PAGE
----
A single hook rig has an excellent hook up rate, it is not dangerous compared to a chain gang, and it is easy to get your lure running true in any sea conditions. I like the entire gape of my hook to stick out past the back of the shirt with only the hooks eye inside the skirt keeping the rig IGFA legal. I like to fix my hook-set position to the lure so it cannot spin; the hook must be facing up which then acts as a natural keel keeping your lure running true.
I like to use the Mustad Big Game stainless steel hooks from 8/0 up to 12/0 to match the lure size; the gape of the hook must always be at least 20% larger than the diameter of the lure head.
Hooks on single hook rigs must also be larger than that of double hook rigs, so if you had 2 x 9/0 hooks you would now use 1 x 10/0 hook.
I use the following leader lines on my lures and use the hook size to determine the line size:
6/0 - 7/0 I use 1.3mm leader line.
8/0 - 9/0 hooks I use 1.7mm leader line.
10/0 - 11/0 hooks I use 2.0mm leader line.
12/0 hooks I use 2.5mm leader line.
I also let the hook size determine the wire on my rigging to make my stiff rigs:
6/0 7/0 hooks I use 1.0mm multi strand stainless steel cable
8/0 - 10/0 hooks I use 1.5mm multi strand stainless steel cable
11/0 - 12/0 hooks I use 2.0mm multi strand stainless steel cable
I always use good quality copper crimps to do this and use 2 crimps on each end.
6/0 7/0 hooks may seem a little light for Marlin fishing, but when specifically targeting Striped Marlin, Sailfish, then one requires finesse fishing with lighter leaders and smaller lures on many occasions and even the use of some bait strips. One can also go down to 50lb class tackle in this case.
Rigging your Boat for Marlin Fishing
You will need to rig your boat for Marlin fishing in order for you to run a decent spread and get your lures swimming properly and effectively, so rod holders, out-riggers, up-rigger and a fighting chair are a must for Marlin fishing.
You will require 7 strong gunnel type rod holders, and plastic ones are simply not going to cut it, these need to be the stainless steel type. The cheap thin metal ones from China are no good, they must be the proper ones made with the thicker metal to be able to withstand the pressure or a Marlin strike and run.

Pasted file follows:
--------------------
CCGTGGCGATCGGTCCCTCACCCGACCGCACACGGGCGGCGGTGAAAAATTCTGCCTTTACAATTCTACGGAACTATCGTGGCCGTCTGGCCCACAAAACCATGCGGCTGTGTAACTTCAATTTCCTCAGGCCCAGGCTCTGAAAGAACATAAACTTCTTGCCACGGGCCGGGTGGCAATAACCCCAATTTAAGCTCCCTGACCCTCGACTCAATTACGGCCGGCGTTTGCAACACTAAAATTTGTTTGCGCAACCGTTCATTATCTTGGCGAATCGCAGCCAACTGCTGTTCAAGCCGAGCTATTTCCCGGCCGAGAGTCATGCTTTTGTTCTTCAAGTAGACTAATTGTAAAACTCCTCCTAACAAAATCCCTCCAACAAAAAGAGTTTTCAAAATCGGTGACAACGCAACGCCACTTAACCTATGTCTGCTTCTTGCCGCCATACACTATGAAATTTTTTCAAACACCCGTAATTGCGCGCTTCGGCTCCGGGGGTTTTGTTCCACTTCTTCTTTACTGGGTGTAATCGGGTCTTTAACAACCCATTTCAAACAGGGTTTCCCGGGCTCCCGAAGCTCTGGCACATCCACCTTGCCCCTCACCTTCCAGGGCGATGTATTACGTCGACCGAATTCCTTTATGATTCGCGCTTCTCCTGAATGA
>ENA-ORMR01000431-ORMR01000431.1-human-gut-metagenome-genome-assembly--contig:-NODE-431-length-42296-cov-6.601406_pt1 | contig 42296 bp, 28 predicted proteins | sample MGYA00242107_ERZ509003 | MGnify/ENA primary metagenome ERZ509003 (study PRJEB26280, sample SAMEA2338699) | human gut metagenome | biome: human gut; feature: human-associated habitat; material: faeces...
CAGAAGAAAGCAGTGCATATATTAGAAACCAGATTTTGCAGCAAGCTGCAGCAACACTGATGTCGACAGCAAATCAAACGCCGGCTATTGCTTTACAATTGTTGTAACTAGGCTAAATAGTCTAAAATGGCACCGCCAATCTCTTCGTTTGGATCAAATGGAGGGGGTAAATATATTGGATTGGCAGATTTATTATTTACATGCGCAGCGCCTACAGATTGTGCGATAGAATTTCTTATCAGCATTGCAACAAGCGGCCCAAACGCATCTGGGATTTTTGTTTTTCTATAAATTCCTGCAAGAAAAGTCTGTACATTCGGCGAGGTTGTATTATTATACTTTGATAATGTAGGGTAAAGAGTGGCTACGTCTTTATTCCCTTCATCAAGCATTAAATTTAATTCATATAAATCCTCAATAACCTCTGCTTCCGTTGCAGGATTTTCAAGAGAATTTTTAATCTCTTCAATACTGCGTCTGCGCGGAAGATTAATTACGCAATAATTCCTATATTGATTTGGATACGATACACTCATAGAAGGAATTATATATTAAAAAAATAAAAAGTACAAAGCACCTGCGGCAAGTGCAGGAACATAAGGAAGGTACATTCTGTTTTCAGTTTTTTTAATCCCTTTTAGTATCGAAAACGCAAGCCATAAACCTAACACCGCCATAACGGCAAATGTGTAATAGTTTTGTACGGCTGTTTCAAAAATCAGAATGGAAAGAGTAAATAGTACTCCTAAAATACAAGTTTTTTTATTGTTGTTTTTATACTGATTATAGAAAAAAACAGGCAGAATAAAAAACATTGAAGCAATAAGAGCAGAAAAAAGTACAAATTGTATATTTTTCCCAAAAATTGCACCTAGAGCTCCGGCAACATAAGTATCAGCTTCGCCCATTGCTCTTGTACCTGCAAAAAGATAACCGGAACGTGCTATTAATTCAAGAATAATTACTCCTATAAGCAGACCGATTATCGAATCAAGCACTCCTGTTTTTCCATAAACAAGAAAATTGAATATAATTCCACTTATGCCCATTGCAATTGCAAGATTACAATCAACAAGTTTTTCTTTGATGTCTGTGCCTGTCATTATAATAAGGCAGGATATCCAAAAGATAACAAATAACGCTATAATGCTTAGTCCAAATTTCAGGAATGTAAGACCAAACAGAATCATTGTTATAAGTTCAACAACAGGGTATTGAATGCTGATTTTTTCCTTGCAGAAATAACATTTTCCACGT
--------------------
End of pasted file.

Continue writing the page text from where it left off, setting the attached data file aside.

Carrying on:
All these rod holders need to be mounted firm and secure, and you may even require to reinforce the mounting area if you boats gunnels are too thin. Dont fit them in with self tapping screws, use stainless machine screws with counter sink heads and nylock nuts right through the gunnel with washers underneath.
A standard Marlin spread requires 5 lines, and this is the minimum you will require, I prefer to run 7 lines.
Out Riggers and Up Rigger
Out-riggers are a very important part of getting your lures into the correct positions in your spread, and soft and floppy rigger poles are of no use at all. Rigger poles need to be stiff and rigid.
The cheap white fibre glass rigger poles that are available on the market are useless when it comes to Marlin Fishing as they are not rigid at all. There are graphite riggers that are available on the market and they are reasonably rigid, however they are also serious lightning conductors and in the open sea when your riggers are up they are the highest point leaving you in a dangerous position if you are out there and lightening is about. Aluminium rigger poles are the best.
Out riggers are not only used to get your lures out past the side of the boat, but also to elevate your lines to get a better angle of entry into the water, so it is no good to have them laying flat down, they must stand out at a 30 degree angle from the surface, you must also mount as high as possible on your boat.
I run 2 lines off my riggers, but I do not like running 2 separate riggers lines and run both my rigger clips of the same cord 600mm apart. The reasons for doing this is that when you need to clear lines it is much quicker to do so, and also lure tangles are greatly reduced and you lure is also running wider out in the strike zone. One can make use of fancy rigger release clips that are available on the market, but again I prefer the KISS philosophy and run the old tired and tested rubber bands.
When attaching the rubber band to the line I use the 3 turn method where we wrap 3 turns forward and then we wrap 3 turns back over the first 3 turns. This will keep your line straight and then we clip the 2 ends of the rubber band into the snap swivel clip on the rigger line.